Intrigue Dev Journal Index:


on Apr 03, 2018

I like the perks but dont like restricting game mechanics like missions and the galactic market to certain governments. Perhaps a better idea would be cheaper missions and better market prices for certain governments instead of restricting them outright.

on Apr 03, 2018

I'm digging it! 

I've asked this before, but will there be friction between empires if one doesn't approve of another empires government choice? Example, republic versus dictatorship?

on Apr 04, 2018

"So you say you want a revolution" nope I do not. I am quite content with stability that now developed Putinism had brought.

Revolution wants my mother who was reading a lot of Soviet literature lately.

on Apr 04, 2018

First I want to point out that every time I see the ship preview with the awesome lighting it puts a smile on my face.

 Colonial government is nice for when you want to thread the middle ground and don’t mind being dependent on other entities to hold up their end of the bargain. In stable clusters of relatively peaceful worlds this works.

If, however, you want to be the hand that forces others’ hand and just dictate how and when things happen an Imperial government is more useful. Who cares if people like you as long as they do as they’re told and the Empire is being sufficiently cared for.

on Apr 04, 2018

Not sure how an elective democracy transitions to a corporate media conglomerate, though......

Information Oligarchy; call me traditional, but isn't an oligarchy usually NOT democratic???

Don't get me wrong, they sound cool. The explanation why, though, is......hmmm??

Maybe more choices for a variety?

on Apr 04, 2018

Imperial government is certainly better for the initial colony rush. +1 to moves is significant and the ship production bonus is nice. If the social construction and growth bonuses plus missions are all that Colonial provides, I will probably never use it since I can pass on missions early on.

I'm with PalaceGuardian on the market/mission issue. I don't like that you intend to completely lock out certain government types from them.

Possible compromise for mission projects: only higher tier missions are excluded, e.g. the ones where you must invest a rare resource to bring back another rare resource. Treasure Hunt and the ones that require common resources are available to everyone. I mean what should our secondary shipyards (the ones too slow to build warships) do when no freighters/constructors are needed? Crusade solved this issue very nicely with the mission projects.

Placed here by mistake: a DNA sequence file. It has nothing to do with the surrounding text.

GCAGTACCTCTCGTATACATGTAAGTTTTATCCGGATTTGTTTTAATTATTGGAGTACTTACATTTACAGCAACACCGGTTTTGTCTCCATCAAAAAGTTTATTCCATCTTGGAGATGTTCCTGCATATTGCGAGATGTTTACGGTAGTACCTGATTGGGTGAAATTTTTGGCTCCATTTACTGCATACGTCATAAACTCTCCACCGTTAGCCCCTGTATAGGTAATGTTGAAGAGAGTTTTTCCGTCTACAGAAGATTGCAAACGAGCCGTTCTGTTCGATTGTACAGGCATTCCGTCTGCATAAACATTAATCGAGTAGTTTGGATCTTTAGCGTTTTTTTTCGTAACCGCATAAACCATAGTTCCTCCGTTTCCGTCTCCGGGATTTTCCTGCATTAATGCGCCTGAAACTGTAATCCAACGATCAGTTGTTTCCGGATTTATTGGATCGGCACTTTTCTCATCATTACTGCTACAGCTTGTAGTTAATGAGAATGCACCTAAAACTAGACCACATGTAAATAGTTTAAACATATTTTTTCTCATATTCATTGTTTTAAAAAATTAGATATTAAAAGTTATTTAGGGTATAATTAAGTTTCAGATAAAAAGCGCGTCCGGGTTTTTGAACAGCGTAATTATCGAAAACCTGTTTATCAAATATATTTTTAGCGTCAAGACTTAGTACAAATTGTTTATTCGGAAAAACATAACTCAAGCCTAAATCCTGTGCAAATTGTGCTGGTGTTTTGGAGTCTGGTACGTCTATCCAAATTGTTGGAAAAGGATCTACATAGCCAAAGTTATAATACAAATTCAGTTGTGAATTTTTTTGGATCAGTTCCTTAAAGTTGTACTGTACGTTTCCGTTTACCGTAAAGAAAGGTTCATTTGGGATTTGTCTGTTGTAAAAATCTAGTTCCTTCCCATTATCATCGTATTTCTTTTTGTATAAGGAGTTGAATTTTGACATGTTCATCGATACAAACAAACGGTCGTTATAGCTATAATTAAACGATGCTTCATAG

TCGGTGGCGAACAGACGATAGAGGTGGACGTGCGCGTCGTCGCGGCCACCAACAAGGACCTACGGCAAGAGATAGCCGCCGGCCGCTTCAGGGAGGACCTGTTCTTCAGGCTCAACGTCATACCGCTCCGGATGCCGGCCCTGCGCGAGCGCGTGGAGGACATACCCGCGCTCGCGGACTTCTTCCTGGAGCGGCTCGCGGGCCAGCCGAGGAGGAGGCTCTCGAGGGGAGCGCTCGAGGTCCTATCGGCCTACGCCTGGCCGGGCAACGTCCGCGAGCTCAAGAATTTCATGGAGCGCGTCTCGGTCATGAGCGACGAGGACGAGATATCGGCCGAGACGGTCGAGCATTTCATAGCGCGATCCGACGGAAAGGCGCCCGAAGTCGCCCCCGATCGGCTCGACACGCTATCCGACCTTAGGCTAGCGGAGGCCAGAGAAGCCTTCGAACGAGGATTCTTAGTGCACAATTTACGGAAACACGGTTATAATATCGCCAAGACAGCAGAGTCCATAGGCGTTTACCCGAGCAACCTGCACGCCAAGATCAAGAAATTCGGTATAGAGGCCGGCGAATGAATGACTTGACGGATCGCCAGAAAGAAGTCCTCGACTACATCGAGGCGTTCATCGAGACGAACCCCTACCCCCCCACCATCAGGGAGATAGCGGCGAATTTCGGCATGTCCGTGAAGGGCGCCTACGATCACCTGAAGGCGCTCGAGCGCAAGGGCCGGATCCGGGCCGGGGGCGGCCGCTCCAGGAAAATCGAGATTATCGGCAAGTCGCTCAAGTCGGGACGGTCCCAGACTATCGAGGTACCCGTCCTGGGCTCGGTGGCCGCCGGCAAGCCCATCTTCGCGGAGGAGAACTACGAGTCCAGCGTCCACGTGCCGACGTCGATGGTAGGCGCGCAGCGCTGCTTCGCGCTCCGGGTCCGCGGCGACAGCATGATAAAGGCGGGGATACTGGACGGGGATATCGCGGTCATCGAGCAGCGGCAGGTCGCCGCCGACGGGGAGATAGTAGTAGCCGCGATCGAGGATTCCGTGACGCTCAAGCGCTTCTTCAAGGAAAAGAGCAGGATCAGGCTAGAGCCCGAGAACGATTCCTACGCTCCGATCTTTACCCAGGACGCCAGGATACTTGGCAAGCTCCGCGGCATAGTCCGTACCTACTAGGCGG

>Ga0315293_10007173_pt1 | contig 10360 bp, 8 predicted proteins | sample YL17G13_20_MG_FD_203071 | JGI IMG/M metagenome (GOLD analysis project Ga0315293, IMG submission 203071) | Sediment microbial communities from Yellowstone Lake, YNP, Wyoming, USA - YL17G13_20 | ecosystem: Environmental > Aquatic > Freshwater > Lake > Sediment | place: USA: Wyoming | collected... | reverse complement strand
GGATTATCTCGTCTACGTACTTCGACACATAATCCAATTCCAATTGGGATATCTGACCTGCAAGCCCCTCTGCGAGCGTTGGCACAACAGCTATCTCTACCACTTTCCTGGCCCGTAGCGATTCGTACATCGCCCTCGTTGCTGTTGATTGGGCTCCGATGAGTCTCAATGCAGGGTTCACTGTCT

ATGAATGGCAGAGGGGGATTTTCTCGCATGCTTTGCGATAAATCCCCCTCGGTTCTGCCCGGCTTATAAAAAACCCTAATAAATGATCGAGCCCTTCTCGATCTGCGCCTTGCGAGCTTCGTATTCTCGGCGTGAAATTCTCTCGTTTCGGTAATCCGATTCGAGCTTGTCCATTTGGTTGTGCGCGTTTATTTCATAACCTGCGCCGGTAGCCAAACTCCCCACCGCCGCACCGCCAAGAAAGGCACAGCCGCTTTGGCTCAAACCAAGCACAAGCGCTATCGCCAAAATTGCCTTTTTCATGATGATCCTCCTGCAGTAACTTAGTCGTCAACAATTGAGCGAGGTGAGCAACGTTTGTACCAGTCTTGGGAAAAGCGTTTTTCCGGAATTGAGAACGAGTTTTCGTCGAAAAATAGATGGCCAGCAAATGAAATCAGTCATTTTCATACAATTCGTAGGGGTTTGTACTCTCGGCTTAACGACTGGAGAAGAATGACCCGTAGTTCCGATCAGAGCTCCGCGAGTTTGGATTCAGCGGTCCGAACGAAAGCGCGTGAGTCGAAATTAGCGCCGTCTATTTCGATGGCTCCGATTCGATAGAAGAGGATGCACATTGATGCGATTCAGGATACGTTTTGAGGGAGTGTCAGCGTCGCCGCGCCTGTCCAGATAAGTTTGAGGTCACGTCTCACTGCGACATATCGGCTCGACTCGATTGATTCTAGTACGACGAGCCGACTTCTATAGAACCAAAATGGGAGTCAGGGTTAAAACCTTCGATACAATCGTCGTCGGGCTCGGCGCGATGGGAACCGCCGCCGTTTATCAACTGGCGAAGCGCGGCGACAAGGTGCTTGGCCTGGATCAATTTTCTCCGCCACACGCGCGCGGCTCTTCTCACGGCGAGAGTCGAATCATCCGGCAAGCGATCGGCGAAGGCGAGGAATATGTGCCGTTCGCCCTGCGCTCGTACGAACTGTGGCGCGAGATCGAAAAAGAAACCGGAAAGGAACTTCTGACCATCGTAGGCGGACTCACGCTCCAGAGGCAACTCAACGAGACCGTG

Possible compromise for Galactic Market access: limit the number of trades you can do by default, e.g. you can buy/sell only 5 rare and 20 common resources every 25 game turns or so. Information Oligarchy etc. have no such limitation.

I hope the colony limit is dynamically based on the number of habitable planets in the galaxy. If it is fixed, there will inevitably be balance issues for some players.

Really looking forward to the cabinets, this should bring additional flavor to the citizen system. I assume the cabinet members are automatically created when you choose a new government? Or do we have to select them from already existing citizens? Can they be leveled up or promoted?

on Apr 05, 2018

I personally think the colony limit is too low, people who play on bigger maps will quickly be overwhelmed by such a low limit.  Though, this can perhaps be mitigated by having colony limits be determined by map size (similar to research multipliers in GC2, but much more pronounced).


Also, there needs to be a tool to macro manage this, so that it doesn't become an annoyance for people who want to solely or exclusively use a specific government type or two.

on Apr 05, 2018

It seems to me that the planet limit is a soft limit, not a hard one.  You can have N planets without governmental unrest, any more than that and your citizens will complain that they are not being represented.

on Apr 05, 2018


It seems to me that the planet limit is a soft limit, not a hard one.  You can have N planets without governmental unrest, any more than that and your citizens will complain that they are not being represented.


Right, but moral management is part of the game.

on Apr 05, 2018


Quoting AdamMG,

It seems to me that the planet limit is a soft limit, not a hard one.  You can have N planets without governmental unrest, any more than that and your citizens will complain that they are not being represented.


Right, but moral management is part of the game.


A very important one, at that. Morale can make or break an empire.

on Apr 05, 2018

Right, and so it's kinda important that the player doesn't have to micromanage it too much.


The most annoying thing about GC2 is that it required too much micro-management.  It can't be avoided entirely, but reducing the need for it can make GC3 more enjoyable.